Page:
Volume 2, No. 1, Fall 1998
As Autumn Quarter draws to a close, a number of exciting new possibilities
for the College are under development. I'm pleased to report that:
• The College forwarded three strong UIF proposals
to the Provost for consideration (the Urban Ecology Initiative; the
Sustainable Resource Sciences Initiative; and the Ecological Gardens
Initiative). The College also is a supporter of a number of initiatives
originating in other schools and colleges.
• The Urban Ecology Initiative is finalist for NSF
Integrated Graduate Education Research and Training (IGERT) funding.
• The Private Forests Forum held its first meeting
on November 13, 1998, at which it formed a steering committee and developed
a statement of purpose.
• A College of Forest Resources Technology Initiative
on "precision wood processing and resource management" is under consideration
by the UW for submission to the legislature under the Advanced Technology
I'd also like to report on the College of Forest Resources Visiting Committee
meeting held on October 23, 1998. A good turnout of Committee members
with additional participants from center and curricular advisory committees
brainstormed broad issues concerning challenges and future opportunities
for forest and natural resources institutions. George Brown, Dean of the
College of Forestry at OSU, also attended the meeting and provided a regional
perspective and a benchmarking opportunity. The meeting concluded with
a discussion of a new structure for the Visiting Committee. There was
a consensus that restructuring into small working groups, each focusing
on a specific task related to the College's strategic goals, would be
a useful and productive experiment. Development, communications and public
relations, and outreach were proposed as tasks for initial working groups.
The broad themes discussed by the committee provided important insight
into the issues to be tackled by these working groups. They also provide
an ongoing "reality check" for the strategic directions of the College
and its current goals and objectives. Points raised and discussed included:
Projections for the future:
- continuing urban growth
- major urban universities must be centers of expertise
in rural-urban interface issues
- landscape-scale decision making will become increasingly
- challenge of how to deal with forestlands in a multi-ownership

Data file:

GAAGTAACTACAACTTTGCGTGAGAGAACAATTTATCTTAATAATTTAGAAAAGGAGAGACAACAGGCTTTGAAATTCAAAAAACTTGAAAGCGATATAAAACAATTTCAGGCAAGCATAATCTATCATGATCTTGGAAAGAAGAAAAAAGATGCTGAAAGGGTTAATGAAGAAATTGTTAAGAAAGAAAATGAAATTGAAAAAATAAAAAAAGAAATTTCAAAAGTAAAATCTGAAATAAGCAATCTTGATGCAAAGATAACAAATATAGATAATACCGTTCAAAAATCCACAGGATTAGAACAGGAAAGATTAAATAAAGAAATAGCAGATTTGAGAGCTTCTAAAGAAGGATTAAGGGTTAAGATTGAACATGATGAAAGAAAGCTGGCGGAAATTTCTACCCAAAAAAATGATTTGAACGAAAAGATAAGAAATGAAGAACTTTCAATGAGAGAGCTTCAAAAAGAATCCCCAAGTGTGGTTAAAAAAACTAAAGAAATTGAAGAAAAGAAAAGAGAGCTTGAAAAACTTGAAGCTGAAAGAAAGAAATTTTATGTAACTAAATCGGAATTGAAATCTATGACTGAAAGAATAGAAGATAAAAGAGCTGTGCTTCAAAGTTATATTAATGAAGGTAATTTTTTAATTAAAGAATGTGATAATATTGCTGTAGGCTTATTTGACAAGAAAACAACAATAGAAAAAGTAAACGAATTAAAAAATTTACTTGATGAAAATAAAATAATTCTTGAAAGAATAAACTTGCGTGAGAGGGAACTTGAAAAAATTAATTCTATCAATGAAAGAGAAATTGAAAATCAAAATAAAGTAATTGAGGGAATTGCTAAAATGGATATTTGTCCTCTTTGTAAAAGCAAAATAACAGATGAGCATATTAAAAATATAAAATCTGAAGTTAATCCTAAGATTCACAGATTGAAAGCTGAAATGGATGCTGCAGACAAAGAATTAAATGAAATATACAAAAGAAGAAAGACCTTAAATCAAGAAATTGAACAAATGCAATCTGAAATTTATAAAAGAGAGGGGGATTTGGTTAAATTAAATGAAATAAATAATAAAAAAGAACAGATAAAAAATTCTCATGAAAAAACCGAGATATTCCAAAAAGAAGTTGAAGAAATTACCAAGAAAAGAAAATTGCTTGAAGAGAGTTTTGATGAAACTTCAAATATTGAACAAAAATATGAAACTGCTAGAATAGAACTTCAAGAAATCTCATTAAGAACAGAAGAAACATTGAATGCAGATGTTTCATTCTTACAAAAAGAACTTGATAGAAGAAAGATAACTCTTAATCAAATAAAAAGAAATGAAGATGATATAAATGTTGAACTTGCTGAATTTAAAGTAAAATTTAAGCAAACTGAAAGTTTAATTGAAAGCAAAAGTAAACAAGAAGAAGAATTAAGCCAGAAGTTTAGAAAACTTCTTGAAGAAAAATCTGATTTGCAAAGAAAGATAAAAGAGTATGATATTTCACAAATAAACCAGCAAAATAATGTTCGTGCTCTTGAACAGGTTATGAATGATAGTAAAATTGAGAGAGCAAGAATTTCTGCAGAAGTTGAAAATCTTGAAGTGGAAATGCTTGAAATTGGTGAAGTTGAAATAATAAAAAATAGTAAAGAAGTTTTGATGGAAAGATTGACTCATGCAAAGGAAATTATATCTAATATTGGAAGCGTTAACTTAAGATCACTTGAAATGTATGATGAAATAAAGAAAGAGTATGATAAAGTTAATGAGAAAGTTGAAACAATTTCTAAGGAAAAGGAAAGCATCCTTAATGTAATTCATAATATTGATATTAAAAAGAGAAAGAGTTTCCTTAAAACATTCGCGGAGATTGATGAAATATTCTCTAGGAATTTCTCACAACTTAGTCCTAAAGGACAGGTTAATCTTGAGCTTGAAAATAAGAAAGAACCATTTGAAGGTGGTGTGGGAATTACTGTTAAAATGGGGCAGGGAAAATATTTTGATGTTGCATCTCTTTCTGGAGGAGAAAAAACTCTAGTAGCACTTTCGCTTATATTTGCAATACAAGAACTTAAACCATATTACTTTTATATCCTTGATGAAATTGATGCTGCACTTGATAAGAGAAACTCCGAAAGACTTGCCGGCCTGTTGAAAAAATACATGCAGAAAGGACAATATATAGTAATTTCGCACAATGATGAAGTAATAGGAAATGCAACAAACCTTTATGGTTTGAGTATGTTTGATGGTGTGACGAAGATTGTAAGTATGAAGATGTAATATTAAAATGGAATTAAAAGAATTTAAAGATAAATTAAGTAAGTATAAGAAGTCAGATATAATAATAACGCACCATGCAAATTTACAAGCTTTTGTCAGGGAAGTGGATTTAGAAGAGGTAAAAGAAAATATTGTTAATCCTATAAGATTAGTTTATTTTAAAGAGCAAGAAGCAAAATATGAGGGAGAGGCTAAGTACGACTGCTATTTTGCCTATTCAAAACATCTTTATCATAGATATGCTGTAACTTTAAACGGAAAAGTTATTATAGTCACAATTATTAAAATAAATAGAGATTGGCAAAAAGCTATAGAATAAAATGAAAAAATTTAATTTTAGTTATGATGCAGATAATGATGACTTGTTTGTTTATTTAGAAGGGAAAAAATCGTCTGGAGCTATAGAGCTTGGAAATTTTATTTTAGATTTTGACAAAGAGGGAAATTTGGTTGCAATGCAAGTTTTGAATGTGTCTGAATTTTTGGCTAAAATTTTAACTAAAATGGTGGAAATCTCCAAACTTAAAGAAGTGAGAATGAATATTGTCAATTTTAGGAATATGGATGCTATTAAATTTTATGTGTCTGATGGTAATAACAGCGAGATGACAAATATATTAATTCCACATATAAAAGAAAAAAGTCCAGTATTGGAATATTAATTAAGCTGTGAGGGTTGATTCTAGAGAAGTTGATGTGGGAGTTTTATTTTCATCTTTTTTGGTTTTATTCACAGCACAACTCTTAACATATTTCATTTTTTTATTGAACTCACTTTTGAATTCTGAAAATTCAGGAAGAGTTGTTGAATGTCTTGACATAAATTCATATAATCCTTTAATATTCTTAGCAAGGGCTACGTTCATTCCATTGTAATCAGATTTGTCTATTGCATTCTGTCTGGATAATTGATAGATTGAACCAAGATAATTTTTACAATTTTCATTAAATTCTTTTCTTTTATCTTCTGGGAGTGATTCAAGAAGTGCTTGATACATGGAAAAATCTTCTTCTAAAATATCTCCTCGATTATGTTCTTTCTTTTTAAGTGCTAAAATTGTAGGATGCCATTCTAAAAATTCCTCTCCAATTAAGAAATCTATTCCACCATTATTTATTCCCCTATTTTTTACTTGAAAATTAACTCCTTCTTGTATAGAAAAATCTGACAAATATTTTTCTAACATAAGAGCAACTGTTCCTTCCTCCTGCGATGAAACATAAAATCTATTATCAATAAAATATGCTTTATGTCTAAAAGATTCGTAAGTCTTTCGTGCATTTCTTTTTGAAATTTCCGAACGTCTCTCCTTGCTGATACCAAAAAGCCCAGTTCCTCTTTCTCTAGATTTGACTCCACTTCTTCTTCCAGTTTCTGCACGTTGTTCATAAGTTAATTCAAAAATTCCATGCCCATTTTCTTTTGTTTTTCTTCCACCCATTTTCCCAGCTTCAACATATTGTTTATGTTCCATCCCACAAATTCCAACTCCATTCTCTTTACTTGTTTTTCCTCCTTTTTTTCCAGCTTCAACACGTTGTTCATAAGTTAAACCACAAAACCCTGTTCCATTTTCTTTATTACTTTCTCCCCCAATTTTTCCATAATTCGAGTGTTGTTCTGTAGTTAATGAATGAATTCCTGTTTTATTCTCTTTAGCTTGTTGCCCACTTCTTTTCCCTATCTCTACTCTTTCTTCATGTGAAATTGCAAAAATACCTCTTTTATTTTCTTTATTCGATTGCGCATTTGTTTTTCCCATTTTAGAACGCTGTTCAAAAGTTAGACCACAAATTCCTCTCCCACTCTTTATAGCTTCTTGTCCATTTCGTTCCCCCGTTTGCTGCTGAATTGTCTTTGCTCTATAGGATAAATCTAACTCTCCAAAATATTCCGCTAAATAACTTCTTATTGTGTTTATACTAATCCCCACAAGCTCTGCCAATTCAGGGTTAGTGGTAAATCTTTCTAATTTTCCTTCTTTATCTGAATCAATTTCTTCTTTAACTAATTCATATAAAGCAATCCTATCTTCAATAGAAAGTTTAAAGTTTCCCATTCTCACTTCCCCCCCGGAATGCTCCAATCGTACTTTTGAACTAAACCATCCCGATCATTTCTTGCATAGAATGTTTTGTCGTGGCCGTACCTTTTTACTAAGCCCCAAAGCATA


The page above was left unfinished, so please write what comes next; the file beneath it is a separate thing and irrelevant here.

- changing nature of jobs in natural resource fields,
stressing "whole-system" approach
- increasing need for successful consensus building
to solve problems
- increasing need for balanced environmental education
that begins at an early age.
Public's perception of forestry:
- in some sectors quite negative, although improvement
since "wake-up call" in about 1990 resulted in significant changes in
"action on the ground"
- often a disconnect between competing values
- lack of clear and focused consensus on priorities
for forest and natural resource use
- perceptions are constrained by lack of balanced point
- perhaps a coordinated, national media campaign could
improve forestry's public image.
Role of academia in public policy:
- stakeholders should look to universities as a credible,
- research results should be translated into policy
- proactive or reactive role in providing information
to policyholders: which is appropriate?
- no reason to assume that scientific facts will or
even always should "win" in policy decisions; decision-making process
includes many other factors
- should be more interdisciplinary cooperation in natural
resources issues to provide a credible and integrated resource to policymakers
Elements constituting top forestry schools today:
- ability to attract and retain top quality students
- relevant curriculum
- recognition of global context
- effective strategic planning
- strong faculty buy-in
- emphasis on social and communication skills, as well
as technical skills
- strong relationship with external stakeholders
- adequate funding and facilities
- strong research program
Elements constituting top forestry school ten years from now:
- ability to effectively facilitate research implementation,
i.e., technology transfer
- increased integration in knowledge and skills relating
to natural resource management
- better consensus on forestry issues
- lifelong learning opportunities
- student diversity
- increased endowment funding.
What needs to be "fixed":
- public's negative perception of forestry
- inadequate research focus on today's questions and
- research results need to be more quickly available
- inadequate outreach
- not enough collaboration between academic units and
- not enough alumni involvement
- inadequate assessment of educational outcomes
- need to increase sense of commitment and responsibility
to the College by current students and recent graduates
- the College and "forestry" need better sense of identity
- increased interaction between faculty and students
I think you will agree from these discussions by meeting participants
that strategic thinking and our work of the past three years remains ever
more vital to the health of the College and to the profession.
I hope you had a joyful holiday season and my best wishes for a Happy
David B. Thorud
Photo Credits this issue: Carl Harrington, Bob Beer, Cecelia Paul, Al Wagar.
The CFR Quarterly is published four times annually, at the close of Autumn, Winter, Spring, and Summer Quarters.
Please send comments or submit news items to Cecilia Paul: firstname.lastname@example.org; 3-3075; 107E Anderson, Box 352100.